Which can be considered a Hindu counterpart of Buddhist Borobudur. Both are terraced an ancestor sanctuaries, highly elaborate versions of those constructed by Indonesian rulers in prehistoric times.
A succession of Hindu kings ruled in central Java, then suddenly the capital was transferred to east java around 930 A.D. No satisfactory explanation has been given for this move, though a number of factors might account for it.
As mentioned before, the Sailendran kings, once installed at Sriwijaya, were successful in shutting off the vital overseas trade from Java’s north coast, and may even have been threatening to re-invade central Java. An eruption of Mt. Merapi at about this time may also have closed the roads to the north coastal ports and covered much of central Java in volcanic ash. A partially completed temple has been unearthed at Sambisar, near Prambanan, from under five metres of volcanic debris. Then, too there is the possibility of epidemics and of mass migrations to the more fertile lands of East Java.
Whatever the reason for the move, and eastern javanese empire prospered in the 10th Century and actually attacked and occupied Sriwijaya for two years 990-1 A.D. Sriwijaya retaliated a quarter of a century later with a huge seaborne force that destroyed the Javanese capital, killed the ruler King Dharmawangsa, and splintered the realm into numerous petty fiefdoms. It took nearly 20 years for the next great king, Airlangga, to fully restore the empire.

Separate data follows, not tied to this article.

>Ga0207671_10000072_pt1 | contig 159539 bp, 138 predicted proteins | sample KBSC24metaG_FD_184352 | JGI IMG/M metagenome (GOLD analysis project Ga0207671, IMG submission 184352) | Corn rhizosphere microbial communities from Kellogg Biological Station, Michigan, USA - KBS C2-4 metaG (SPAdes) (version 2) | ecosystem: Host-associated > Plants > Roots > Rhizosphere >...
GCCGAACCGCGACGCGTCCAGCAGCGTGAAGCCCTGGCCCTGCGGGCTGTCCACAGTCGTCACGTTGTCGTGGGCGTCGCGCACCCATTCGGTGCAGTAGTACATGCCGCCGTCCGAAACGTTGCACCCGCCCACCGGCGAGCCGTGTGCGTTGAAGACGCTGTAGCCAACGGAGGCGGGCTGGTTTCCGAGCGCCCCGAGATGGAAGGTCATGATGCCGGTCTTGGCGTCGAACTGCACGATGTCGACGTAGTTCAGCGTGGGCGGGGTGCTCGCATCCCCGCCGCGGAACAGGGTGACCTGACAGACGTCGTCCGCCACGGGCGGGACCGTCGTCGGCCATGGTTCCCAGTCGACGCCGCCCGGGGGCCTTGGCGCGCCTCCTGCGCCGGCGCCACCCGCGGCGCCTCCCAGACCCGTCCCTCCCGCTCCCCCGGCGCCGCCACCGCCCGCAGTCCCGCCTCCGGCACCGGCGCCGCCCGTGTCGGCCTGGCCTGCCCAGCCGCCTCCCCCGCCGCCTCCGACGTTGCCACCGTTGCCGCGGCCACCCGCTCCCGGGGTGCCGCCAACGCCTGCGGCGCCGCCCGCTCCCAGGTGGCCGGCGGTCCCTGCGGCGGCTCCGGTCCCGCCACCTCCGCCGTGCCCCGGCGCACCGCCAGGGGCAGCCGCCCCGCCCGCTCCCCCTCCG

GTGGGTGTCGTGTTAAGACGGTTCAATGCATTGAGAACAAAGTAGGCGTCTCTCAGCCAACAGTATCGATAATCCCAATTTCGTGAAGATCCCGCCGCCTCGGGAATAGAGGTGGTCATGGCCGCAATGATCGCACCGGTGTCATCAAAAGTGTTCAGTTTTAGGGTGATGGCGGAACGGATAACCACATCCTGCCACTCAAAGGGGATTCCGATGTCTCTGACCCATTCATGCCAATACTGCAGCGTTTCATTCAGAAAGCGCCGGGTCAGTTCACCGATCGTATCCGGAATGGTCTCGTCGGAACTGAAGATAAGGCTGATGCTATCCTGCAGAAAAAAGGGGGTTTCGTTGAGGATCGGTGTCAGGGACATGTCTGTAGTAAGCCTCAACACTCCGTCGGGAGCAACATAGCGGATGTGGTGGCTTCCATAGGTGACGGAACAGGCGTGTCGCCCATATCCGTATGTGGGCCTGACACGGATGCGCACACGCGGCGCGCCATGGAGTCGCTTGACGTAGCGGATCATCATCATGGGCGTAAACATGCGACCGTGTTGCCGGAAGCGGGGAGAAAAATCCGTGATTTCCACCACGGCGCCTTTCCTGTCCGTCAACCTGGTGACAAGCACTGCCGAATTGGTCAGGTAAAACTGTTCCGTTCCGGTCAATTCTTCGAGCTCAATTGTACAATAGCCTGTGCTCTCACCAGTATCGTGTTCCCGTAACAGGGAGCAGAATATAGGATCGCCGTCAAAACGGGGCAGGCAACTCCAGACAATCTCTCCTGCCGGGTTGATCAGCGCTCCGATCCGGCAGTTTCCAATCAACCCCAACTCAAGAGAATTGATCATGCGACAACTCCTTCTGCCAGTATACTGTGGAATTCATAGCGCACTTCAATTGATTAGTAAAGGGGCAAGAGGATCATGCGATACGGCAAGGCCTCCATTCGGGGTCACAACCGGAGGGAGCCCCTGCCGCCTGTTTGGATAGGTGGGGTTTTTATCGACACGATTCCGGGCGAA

Airlangga was King Dharmawangsa’s nephew and he succeded to the throne in 1019 after the Sriwijayan forces had departed. With the help of loyal followers and advisors he reconquered the realm and restored its prosperity. He is best known, though, as a patron of the arts and as an ascete. Under his rule the Indian classics were translated from Sanskrit into Javanese, thus marking the flowering of indigenous Javanese arts.
Shrotly before his death in 1049, Airlangga changed his name and became an ascetic without, however, abdicating. To appease the ambitions of his two sons he then divided his empire into two equal halves, Kediri and Janggala(or Daha and Koripan). Kediri became the more powerful of the two, and it is remembered now as the source of numerous works of Old Javanese literature – mainly adaptations of the Indian epics in a Javanese poetic form known as the kekawin.
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